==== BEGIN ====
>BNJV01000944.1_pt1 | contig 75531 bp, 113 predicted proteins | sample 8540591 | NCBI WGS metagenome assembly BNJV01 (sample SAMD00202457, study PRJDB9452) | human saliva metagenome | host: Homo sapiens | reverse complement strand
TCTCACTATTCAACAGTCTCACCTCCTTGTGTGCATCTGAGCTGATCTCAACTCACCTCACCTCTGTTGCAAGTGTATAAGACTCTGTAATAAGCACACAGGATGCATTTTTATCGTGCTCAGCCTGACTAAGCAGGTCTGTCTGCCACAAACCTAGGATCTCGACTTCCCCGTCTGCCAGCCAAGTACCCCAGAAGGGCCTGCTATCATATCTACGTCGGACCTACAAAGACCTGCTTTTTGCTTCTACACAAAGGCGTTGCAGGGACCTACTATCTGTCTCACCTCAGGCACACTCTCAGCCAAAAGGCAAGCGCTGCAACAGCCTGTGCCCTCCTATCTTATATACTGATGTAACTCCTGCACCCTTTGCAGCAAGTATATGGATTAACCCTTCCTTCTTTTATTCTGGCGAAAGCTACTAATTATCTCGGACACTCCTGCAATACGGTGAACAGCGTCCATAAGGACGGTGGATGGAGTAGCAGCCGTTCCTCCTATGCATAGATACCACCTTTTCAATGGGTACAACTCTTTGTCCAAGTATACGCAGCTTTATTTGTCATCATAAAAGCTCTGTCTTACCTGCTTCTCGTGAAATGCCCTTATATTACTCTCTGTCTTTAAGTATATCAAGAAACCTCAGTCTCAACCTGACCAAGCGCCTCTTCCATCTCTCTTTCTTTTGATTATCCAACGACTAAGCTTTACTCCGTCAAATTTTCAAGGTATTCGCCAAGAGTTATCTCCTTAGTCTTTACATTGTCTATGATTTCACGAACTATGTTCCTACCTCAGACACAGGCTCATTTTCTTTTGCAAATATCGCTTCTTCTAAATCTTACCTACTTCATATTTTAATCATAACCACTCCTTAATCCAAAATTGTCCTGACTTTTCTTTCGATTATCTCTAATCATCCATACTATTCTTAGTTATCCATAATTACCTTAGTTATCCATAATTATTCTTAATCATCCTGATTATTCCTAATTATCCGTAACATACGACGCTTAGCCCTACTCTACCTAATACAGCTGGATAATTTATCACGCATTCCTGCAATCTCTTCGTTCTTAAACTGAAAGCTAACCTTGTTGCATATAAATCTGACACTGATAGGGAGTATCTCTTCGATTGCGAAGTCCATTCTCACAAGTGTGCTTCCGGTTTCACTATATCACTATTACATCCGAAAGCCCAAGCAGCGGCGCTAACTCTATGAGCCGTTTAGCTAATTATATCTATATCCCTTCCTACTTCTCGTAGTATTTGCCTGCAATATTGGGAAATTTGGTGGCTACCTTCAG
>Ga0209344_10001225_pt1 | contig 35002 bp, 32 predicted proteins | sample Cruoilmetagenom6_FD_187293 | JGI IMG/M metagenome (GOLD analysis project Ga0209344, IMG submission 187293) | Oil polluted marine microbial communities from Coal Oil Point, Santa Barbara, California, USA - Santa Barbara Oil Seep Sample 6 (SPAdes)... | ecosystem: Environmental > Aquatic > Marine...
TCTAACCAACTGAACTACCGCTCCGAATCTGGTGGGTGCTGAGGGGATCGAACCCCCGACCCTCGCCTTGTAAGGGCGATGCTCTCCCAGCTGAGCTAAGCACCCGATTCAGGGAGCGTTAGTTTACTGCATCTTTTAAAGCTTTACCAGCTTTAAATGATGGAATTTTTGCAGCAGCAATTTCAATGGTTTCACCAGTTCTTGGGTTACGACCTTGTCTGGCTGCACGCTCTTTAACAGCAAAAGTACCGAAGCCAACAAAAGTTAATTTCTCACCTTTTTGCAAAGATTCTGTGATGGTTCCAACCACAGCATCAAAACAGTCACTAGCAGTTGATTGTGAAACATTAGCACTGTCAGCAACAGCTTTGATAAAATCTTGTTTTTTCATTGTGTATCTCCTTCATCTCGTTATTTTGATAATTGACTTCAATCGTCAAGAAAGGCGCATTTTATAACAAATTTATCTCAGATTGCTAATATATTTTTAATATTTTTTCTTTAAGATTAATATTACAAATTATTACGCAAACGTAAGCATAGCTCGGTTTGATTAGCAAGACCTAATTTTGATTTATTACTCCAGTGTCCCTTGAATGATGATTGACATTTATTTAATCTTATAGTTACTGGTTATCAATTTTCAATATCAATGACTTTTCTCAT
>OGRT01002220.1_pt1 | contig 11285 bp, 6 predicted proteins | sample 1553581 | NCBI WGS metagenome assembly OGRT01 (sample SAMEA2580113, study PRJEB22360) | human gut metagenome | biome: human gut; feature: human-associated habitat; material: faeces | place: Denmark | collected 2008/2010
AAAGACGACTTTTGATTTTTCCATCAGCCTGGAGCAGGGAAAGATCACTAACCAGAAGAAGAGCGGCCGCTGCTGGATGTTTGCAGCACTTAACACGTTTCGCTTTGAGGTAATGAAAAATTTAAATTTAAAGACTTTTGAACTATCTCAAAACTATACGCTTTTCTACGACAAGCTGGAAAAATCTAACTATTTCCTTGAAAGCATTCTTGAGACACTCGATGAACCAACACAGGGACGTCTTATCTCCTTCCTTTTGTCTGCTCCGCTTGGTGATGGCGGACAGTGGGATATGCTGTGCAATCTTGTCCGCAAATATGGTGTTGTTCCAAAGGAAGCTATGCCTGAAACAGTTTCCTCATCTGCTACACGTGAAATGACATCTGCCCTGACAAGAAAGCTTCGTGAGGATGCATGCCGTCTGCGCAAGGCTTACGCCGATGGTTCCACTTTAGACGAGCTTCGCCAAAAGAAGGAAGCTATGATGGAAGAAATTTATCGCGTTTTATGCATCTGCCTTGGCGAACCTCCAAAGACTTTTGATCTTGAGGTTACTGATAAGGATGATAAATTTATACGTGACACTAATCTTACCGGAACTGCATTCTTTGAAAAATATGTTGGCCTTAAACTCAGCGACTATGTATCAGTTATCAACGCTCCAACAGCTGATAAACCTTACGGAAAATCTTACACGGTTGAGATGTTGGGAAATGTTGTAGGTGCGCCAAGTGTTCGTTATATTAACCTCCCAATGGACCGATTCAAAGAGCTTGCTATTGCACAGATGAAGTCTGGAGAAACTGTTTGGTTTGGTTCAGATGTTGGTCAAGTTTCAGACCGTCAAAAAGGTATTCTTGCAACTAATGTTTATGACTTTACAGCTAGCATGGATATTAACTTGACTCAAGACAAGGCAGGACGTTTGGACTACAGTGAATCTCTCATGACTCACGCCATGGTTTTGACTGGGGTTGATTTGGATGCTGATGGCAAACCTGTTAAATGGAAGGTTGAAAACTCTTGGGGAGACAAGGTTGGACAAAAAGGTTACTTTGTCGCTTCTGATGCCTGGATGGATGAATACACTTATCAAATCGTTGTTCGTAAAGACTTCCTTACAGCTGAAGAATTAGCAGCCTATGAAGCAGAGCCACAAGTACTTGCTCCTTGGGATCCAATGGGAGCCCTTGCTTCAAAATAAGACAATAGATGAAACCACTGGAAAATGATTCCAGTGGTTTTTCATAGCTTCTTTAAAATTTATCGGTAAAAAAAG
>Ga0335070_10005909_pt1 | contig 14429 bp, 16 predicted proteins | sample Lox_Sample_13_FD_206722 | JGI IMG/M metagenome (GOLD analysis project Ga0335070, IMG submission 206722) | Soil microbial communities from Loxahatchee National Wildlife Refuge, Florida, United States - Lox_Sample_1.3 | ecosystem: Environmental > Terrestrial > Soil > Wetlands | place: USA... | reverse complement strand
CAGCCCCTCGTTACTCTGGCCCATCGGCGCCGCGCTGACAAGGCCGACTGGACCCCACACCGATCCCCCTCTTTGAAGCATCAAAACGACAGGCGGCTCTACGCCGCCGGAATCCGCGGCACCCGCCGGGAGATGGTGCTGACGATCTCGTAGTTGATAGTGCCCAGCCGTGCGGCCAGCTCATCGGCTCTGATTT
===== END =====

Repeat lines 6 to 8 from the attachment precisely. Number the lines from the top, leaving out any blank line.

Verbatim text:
AAAGACGACTTTTGATTTTTCCATCAGCCTGGAGCAGGGAAAGATCACTAACCAGAAGAAGAGCGGCCGCTGCTGGATGTTTGCAGCACTTAACACGTTTCGCTTTGAGGTAATGAAAAATTTAAATTTAAAGACTTTTGAACTATCTCAAAACTATACGCTTTTCTACGACAAGCTGGAAAAATCTAACTATTTCCTTGAAAGCATTCTTGAGACACTCGATGAACCAACACAGGGACGTCTTATCTCCTTCCTTTTGTCTGCTCCGCTTGGTGATGGCGGACAGTGGGATATGCTGTGCAATCTTGTCCGCAAATATGGTGTTGTTCCAAAGGAAGCTATGCCTGAAACAGTTTCCTCATCTGCTACACGTGAAATGACATCTGCCCTGACAAGAAAGCTTCGTGAGGATGCATGCCGTCTGCGCAAGGCTTACGCCGATGGTTCCACTTTAGACGAGCTTCGCCAAAAGAAGGAAGCTATGATGGAAGAAATTTATCGCGTTTTATGCATCTGCCTTGGCGAACCTCCAAAGACTTTTGATCTTGAGGTTACTGATAAGGATGATAAATTTATACGTGACACTAATCTTACCGGAACTGCATTCTTTGAAAAATATGTTGGCCTTAAACTCAGCGACTATGTATCAGTTATCAACGCTCCAACAGCTGATAAACCTTACGGAAAATCTTACACGGTTGAGATGTTGGGAAATGTTGTAGGTGCGCCAAGTGTTCGTTATATTAACCTCCCAATGGACCGATTCAAAGAGCTTGCTATTGCACAGATGAAGTCTGGAGAAACTGTTTGGTTTGGTTCAGATGTTGGTCAAGTTTCAGACCGTCAAAAAGGTATTCTTGCAACTAATGTTTATGACTTTACAGCTAGCATGGATATTAACTTGACTCAAGACAAGGCAGGACGTTTGGACTACAGTGAATCTCTCATGACTCACGCCATGGTTTTGACTGGGGTTGATTTGGATGCTGATGGCAAACCTGTTAAATGGAAGGTTGAAAACTCTTGGGGAGACAAGGTTGGACAAAAAGGTTACTTTGTCGCTTCTGATGCCTGGATGGATGAATACACTTATCAAATCGTTGTTCGTAAAGACTTCCTTACAGCTGAAGAATTAGCAGCCTATGAAGCAGAGCCACAAGTACTTGCTCCTTGGGATCCAATGGGAGCCCTTGCTTCAAAATAAGACAATAGATGAAACCACTGGAAAATGATTCCAGTGGTTTTTCATAGCTTCTTTAAAATTTATCGGTAAAAAAAG
>Ga0335070_10005909_pt1 | contig 14429 bp, 16 predicted proteins | sample Lox_Sample_13_FD_206722 | JGI IMG/M metagenome (GOLD analysis project Ga0335070, IMG submission 206722) | Soil microbial communities from Loxahatchee National Wildlife Refuge, Florida, United States - Lox_Sample_1.3 | ecosystem: Environmental > Terrestrial > Soil > Wetlands | place: USA... | reverse complement strand
CAGCCCCTCGTTACTCTGGCCCATCGGCGCCGCGCTGACAAGGCCGACTGGACCCCACACCGATCCCCCTCTTTGAAGCATCAAAACGACAGGCGGCTCTACGCCGCCGGAATCCGCGGCACCCGCCGGGAGATGGTGCTGACGATCTCGTAGTTGATAGTGCCCAGCCGTGCGGCCAGCTCATCGGCTCTGATTT